Sometimes what you need is a good, old-fashioned combo deck.

I'm not talking Storm. Storm is boring. Yeah, I get it, you cast Past in Flames and won by making the same Gifts Ungiven pile all the time.

I'm not talking Ad Nauseam. Cool, you assembled a two-card combo that wins the game at instant speed with counter protection. You did it.

No, I'm talking something much more complicated. Something much more far-fetched. Something that makes a lot more clicks on Magic Online.

I'm talking about Jeskai Ascendancy.

Jeskai Ascendancy is one of those cards just begging to be broken. It even made the Top 8 of a Standard Pro Tour back in Khans of Tarkir. It enjoyed a very brief stint in Modern with Gitaxian Probe, where it was sort of considered playable. And while Probe may be gone (R.I.P.), we now have Opt to fill in, and in some ways, it's even better than Probe was.

And this deck is very, very real.

Jeskai Ascendancy does two things that seem very simple and unassuming up front – it loots and untaps your creatures every time you cast a noncreature spell. Given that decks with a lot of noncreature spells probably don't have, you know, a lot of creatures, this doesn't seem all that scary. But play against this deck a few times, and you'll never look at Sylvan Caryatid the same way.

The idea is this: get a mana dork in play, whether it's Birds of Paradise or Caryatid (or Fatestitcher, which we'll get to in a bit). Cast Jeskai Ascendancy with mana from those creatures. Then proceed to draw more cards and untap those creatures over and over, until you eventually win.

Fatestitcher is the truly busted one. You can mill it into the graveyard with either Faithless Looting or Jeskai Ascendancy itself, then Unearth it for a single mana. It comes in with haste, and immediately repays that mana by untapping a land. Given that the plan is to loop through the entire deck, you can reliably start the turn with zero Fatestitcher but end it with multiple thanks to the looting ability of Ascendancy.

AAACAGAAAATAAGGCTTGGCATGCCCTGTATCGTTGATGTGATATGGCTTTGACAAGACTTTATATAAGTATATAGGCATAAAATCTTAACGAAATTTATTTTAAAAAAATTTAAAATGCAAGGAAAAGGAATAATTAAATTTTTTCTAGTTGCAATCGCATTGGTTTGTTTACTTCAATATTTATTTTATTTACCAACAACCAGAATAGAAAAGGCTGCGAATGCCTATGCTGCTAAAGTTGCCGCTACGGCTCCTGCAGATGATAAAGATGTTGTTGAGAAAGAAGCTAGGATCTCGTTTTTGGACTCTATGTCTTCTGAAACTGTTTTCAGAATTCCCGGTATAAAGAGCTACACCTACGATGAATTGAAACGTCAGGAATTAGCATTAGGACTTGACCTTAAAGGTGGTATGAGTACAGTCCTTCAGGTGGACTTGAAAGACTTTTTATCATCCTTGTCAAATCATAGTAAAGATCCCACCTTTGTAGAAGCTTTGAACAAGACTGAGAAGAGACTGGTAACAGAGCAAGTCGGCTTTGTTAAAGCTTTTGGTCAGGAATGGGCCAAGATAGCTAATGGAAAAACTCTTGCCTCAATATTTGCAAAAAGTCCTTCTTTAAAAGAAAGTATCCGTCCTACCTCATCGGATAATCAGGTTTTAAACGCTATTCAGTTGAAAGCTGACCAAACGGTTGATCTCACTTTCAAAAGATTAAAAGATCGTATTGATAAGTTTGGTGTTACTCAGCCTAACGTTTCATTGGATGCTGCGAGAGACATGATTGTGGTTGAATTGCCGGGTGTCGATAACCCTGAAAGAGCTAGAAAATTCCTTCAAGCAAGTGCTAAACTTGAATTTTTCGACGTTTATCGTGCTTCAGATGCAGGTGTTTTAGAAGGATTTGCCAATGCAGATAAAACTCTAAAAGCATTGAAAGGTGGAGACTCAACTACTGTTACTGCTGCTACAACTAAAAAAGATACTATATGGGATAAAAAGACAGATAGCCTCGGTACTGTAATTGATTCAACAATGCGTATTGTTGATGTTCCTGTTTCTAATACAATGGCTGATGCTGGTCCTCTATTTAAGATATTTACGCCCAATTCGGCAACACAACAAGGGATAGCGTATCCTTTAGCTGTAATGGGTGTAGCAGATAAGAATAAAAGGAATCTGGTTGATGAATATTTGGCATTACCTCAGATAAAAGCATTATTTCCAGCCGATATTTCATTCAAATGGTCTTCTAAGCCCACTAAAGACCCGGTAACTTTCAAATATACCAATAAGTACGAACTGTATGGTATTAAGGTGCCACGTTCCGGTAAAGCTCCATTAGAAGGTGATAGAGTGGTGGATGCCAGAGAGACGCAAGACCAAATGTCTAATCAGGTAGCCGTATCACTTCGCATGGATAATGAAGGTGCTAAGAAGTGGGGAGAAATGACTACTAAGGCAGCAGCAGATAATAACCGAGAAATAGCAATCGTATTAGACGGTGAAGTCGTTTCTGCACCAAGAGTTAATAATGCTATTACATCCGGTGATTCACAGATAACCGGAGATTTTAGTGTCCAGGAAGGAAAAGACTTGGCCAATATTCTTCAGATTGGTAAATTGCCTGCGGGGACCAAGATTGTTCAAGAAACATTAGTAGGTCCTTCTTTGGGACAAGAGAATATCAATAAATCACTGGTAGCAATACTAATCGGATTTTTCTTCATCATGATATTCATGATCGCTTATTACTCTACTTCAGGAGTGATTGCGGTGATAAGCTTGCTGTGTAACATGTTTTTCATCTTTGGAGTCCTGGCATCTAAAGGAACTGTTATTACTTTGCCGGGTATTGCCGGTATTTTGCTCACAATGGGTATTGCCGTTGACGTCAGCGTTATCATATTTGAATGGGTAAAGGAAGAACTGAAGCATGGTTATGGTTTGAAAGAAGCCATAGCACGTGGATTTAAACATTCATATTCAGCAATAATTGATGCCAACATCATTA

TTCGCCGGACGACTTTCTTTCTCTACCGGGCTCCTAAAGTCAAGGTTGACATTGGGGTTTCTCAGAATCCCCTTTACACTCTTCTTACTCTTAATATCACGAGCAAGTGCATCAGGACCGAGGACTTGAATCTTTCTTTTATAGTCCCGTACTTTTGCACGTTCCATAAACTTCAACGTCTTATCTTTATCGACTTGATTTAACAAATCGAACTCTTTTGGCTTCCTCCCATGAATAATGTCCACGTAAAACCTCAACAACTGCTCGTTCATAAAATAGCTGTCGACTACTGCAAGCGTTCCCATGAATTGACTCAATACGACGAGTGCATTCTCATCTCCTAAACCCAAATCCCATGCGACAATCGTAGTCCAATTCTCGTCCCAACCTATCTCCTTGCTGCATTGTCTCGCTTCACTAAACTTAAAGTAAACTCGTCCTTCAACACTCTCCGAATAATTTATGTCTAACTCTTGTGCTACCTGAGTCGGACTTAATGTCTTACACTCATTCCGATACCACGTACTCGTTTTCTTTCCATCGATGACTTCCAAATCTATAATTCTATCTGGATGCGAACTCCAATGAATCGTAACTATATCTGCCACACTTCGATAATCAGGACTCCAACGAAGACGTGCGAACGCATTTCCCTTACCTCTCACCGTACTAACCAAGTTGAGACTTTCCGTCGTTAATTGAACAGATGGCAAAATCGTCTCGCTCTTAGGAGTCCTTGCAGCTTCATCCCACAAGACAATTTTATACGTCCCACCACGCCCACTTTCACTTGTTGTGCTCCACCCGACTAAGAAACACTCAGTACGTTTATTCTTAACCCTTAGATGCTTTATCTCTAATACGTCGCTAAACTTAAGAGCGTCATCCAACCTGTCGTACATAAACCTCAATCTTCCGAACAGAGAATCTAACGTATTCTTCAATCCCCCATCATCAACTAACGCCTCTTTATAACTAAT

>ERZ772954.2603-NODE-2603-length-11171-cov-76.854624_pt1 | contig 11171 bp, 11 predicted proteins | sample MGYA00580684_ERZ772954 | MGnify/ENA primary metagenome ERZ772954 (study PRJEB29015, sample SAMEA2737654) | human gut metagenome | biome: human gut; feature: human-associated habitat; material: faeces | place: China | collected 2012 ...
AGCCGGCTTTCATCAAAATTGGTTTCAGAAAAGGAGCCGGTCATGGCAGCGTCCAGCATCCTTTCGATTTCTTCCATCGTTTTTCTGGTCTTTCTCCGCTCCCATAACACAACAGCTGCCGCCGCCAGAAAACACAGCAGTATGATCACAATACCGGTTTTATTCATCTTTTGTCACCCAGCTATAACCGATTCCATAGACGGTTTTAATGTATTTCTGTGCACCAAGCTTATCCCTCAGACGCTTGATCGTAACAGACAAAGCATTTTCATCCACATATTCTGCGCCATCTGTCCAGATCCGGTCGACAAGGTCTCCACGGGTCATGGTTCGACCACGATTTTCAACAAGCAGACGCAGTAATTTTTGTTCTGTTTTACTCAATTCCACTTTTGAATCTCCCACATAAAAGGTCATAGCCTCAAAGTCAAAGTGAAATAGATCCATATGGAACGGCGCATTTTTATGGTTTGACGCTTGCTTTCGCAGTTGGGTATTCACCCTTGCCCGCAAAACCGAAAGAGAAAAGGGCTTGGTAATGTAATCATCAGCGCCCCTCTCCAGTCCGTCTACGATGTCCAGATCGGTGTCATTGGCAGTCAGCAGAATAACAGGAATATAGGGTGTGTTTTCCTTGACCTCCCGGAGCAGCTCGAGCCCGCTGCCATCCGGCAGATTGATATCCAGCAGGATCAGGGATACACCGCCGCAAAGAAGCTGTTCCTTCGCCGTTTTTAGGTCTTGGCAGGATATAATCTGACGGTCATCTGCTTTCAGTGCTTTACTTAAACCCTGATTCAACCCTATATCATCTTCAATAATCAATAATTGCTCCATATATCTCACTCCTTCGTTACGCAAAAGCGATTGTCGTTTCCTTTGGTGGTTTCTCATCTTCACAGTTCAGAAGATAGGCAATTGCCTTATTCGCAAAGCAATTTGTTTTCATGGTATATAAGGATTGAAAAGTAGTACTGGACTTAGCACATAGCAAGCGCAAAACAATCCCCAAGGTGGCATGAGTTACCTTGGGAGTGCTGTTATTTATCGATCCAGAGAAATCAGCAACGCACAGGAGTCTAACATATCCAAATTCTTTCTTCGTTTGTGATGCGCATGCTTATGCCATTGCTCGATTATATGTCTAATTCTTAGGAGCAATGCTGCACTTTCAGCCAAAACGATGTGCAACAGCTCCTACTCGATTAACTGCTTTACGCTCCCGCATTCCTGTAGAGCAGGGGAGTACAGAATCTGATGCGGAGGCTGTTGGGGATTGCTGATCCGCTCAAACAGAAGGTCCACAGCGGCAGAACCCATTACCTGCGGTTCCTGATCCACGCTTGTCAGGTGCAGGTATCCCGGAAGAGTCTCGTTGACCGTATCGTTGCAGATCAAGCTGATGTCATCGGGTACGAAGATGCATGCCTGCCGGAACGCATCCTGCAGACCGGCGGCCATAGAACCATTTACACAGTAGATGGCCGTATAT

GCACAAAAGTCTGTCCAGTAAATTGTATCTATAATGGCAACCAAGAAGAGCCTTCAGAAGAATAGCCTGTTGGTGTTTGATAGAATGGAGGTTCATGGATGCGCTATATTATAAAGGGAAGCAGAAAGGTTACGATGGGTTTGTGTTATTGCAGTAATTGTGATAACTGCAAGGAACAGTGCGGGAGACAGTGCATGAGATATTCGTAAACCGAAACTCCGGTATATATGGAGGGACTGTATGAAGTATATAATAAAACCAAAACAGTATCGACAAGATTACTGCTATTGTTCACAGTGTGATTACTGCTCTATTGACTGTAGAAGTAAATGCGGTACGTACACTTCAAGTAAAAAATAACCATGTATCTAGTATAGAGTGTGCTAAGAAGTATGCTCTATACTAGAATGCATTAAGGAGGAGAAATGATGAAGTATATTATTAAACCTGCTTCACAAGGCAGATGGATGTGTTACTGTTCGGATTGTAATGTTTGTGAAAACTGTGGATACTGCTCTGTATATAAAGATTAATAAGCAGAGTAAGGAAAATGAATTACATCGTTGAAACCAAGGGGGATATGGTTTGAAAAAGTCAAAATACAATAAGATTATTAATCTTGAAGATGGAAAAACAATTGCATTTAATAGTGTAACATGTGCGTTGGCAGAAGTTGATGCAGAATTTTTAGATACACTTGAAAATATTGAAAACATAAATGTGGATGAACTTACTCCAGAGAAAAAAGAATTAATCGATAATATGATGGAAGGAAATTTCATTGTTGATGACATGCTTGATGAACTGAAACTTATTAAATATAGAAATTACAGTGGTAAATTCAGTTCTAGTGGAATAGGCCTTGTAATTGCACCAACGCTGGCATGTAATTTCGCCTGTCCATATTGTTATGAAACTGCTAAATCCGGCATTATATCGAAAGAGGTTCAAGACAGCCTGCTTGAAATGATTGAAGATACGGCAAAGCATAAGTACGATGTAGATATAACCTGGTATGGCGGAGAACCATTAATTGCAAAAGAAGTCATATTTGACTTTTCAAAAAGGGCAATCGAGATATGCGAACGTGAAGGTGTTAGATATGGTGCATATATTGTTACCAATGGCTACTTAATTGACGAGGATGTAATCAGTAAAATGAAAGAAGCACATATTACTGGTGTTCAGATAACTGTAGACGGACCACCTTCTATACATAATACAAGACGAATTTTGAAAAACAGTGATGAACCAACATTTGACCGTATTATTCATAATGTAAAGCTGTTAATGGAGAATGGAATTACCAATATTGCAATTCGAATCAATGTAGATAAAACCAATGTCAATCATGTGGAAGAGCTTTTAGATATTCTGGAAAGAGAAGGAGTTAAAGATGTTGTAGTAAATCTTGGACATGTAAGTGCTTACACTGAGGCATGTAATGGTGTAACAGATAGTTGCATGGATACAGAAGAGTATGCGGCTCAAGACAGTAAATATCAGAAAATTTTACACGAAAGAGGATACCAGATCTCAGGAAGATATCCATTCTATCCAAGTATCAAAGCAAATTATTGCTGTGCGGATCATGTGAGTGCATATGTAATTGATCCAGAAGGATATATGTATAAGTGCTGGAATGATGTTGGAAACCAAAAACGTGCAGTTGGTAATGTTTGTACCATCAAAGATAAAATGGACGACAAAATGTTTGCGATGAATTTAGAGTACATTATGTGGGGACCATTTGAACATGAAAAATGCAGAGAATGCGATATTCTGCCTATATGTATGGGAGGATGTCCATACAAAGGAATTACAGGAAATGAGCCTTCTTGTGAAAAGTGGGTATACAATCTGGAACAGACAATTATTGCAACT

Cast a one-mana cantrip, and suddenly you're in business – and this deck plays 17 of them. Manamorphose always nets you mana with mana creatures and Ascendancy in play. Ideas Unbound is just about the most busted draw spell they've printed since Ancestral Recall, and the single Shadow of the Grave does some truly degenerate things after a few activations of Ascendancy.

One mana creature allows you to dig through a lot of your deck, both from the Ascendancy triggers as well as the cantrips themselves. You'll find Fatestitcher as you do this, and once you two mana creatures in play, it's impossible to run out of mana while you're going off. View from Above is a random Conflux card that nonetheless plays an important role – with two mana creatures and an Ascendancy, it allows you to create infinite +1/+1 triggers by recasting it over and over, and you won't deck yourself since Ascendancy's loot trigger is a may.

So now we have infinitely large creatures, whether it be Fatestitcher, Birds of Paradise or Sylvan Caryatid. But how do we win if the opponent has blockers?

Enter Glittering Wish. You may have noticed the deck only plays three Jeskai Ascendancy in the main deck, but there is a reason for that. Having access to four Glittering Wish means you essentially have seven copies of Jeskai Ascendancy in your deck, since one Ascendancy resides in the sideboard. Of course, the Wish sideboard contains a lot of other goodies you need from time to time, most notably Flesh // Blood, which allows your infinitely large Sylvan Caryatid to kill the opponent on the spot, even if they have infinite life or infinite blockers.

Of course, Glittering Wish also means you can grab Abrupt Decay when necessary, or Wear // Tear to take out a pesky Leyline of Sanctity. It also gives you access to countermagic in the form of Failure // Comply, which can also be used to mess up opponents who you know might have a Supreme Verdict or Damnation if they were to get another turn. Treasured Find is a fun one when needed, and Fiery Justice can wipe out a board of problematic creatures in a hurry.

All told, Jeskai Ascendancy is a glass cannon, but it's a hell of a powerful one. I've seen this deck win PPTQs in my area, and I had a lot of success with this online. It is a tricky deck to play mechanically, though, since there are so many triggers, so practice is a must whether you plan to take this to a tournament online or in paper.

Thanks for reading,

Corbin Hosler